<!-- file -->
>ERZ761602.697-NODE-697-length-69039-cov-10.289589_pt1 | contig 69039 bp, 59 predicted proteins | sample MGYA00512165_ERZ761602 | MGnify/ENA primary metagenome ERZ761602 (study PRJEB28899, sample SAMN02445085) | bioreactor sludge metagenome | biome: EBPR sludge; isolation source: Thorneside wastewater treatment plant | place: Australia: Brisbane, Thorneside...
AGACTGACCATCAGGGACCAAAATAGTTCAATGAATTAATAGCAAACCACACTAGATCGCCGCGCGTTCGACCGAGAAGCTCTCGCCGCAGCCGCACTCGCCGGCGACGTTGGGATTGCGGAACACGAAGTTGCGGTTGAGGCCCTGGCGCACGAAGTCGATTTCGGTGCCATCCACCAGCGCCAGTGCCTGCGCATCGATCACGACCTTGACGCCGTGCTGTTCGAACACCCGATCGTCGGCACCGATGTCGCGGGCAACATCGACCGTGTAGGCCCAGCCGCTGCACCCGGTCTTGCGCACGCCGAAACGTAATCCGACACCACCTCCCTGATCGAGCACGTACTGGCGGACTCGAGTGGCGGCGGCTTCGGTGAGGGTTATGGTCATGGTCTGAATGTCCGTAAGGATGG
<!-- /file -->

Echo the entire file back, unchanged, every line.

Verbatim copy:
>ERZ761602.697-NODE-697-length-69039-cov-10.289589_pt1 | contig 69039 bp, 59 predicted proteins | sample MGYA00512165_ERZ761602 | MGnify/ENA primary metagenome ERZ761602 (study PRJEB28899, sample SAMN02445085) | bioreactor sludge metagenome | biome: EBPR sludge; isolation source: Thorneside wastewater treatment plant | place: Australia: Brisbane, Thorneside...
AGACTGACCATCAGGGACCAAAATAGTTCAATGAATTAATAGCAAACCACACTAGATCGCCGCGCGTTCGACCGAGAAGCTCTCGCCGCAGCCGCACTCGCCGGCGACGTTGGGATTGCGGAACACGAAGTTGCGGTTGAGGCCCTGGCGCACGAAGTCGATTTCGGTGCCATCCACCAGCGCCAGTGCCTGCGCATCGATCACGACCTTGACGCCGTGCTGTTCGAACACCCGATCGTCGGCACCGATGTCGCGGGCAACATCGACCGTGTAGGCCCAGCCGCTGCACCCGGTCTTGCGCACGCCGAAACGTAATCCGACACCACCTCCCTGATCGAGCACGTACTGGCGGACTCGAGTGGCGGCGGCTTCGGTGAGGGTTATGGTCATGGTCTGAATGTCCGTAAGGATGG